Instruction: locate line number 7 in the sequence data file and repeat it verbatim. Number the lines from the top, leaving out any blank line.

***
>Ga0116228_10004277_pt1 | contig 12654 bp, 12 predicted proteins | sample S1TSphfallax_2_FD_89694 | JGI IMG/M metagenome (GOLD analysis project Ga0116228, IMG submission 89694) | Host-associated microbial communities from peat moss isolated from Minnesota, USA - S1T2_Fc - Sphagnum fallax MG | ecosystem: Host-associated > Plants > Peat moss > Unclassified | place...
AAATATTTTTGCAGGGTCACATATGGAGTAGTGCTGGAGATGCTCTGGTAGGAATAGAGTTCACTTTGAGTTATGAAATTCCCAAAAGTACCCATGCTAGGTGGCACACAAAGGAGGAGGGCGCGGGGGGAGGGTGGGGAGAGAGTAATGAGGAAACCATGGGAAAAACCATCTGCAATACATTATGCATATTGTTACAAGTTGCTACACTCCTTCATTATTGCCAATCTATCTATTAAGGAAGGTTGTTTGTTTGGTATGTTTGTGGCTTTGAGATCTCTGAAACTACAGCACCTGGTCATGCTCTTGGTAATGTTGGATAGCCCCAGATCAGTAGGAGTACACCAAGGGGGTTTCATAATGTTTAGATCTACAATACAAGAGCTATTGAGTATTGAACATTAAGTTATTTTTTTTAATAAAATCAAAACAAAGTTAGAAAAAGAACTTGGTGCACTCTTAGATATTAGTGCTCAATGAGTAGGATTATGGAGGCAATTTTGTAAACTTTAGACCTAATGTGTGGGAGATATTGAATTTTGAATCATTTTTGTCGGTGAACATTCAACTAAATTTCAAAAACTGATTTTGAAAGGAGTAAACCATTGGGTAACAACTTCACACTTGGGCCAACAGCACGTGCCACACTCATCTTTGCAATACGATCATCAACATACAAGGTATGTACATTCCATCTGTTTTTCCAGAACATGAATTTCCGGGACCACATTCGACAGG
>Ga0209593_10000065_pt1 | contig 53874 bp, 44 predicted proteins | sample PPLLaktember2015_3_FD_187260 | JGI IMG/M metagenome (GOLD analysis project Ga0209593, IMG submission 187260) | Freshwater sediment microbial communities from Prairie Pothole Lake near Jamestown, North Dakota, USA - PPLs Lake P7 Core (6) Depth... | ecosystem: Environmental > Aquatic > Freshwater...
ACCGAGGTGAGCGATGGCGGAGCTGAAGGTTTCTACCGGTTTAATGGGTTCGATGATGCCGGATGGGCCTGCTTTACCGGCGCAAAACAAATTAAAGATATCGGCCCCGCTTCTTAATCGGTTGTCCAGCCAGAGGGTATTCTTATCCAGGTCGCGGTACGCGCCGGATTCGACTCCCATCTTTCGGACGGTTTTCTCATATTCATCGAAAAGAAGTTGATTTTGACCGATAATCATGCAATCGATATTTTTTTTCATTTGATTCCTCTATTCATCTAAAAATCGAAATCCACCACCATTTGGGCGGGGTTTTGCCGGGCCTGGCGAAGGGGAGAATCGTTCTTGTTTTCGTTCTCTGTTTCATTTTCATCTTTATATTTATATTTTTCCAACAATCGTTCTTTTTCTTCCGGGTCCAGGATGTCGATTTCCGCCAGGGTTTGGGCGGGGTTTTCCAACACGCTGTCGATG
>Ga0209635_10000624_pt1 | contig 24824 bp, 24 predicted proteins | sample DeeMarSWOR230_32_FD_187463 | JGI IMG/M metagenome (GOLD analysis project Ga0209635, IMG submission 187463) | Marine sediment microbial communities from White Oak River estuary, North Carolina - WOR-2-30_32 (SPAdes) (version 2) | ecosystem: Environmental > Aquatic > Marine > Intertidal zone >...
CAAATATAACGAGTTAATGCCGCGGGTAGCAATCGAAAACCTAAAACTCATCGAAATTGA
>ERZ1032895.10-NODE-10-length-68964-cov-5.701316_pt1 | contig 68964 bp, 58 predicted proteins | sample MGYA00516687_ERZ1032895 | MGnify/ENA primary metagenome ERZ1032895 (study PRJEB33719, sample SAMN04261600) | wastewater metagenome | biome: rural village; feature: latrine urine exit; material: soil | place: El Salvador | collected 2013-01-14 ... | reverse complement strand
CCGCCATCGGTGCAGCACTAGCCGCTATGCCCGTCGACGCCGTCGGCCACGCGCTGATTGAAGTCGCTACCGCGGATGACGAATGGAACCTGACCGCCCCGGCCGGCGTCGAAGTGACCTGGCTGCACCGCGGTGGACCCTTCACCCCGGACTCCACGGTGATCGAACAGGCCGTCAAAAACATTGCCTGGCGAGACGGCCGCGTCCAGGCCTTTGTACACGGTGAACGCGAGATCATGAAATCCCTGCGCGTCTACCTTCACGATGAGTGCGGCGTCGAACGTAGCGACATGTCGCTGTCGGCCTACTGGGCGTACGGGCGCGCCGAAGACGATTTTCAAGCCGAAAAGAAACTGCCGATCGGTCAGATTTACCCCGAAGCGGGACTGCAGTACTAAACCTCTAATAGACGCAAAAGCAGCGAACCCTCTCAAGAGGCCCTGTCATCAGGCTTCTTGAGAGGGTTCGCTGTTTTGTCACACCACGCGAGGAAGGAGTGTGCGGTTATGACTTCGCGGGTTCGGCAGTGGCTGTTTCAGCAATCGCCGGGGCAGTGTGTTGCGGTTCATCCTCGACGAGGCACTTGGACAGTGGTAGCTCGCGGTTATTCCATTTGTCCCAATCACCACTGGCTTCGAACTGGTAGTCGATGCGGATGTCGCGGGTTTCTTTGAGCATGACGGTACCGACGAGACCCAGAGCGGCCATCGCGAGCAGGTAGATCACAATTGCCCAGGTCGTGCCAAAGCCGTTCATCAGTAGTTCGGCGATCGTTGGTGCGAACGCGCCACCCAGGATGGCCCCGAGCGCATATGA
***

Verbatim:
>ERZ1032895.10-NODE-10-length-68964-cov-5.701316_pt1 | contig 68964 bp, 58 predicted proteins | sample MGYA00516687_ERZ1032895 | MGnify/ENA primary metagenome ERZ1032895 (study PRJEB33719, sample SAMN04261600) | wastewater metagenome | biome: rural village; feature: latrine urine exit; material: soil | place: El Salvador | collected 2013-01-14 ... | reverse complement strand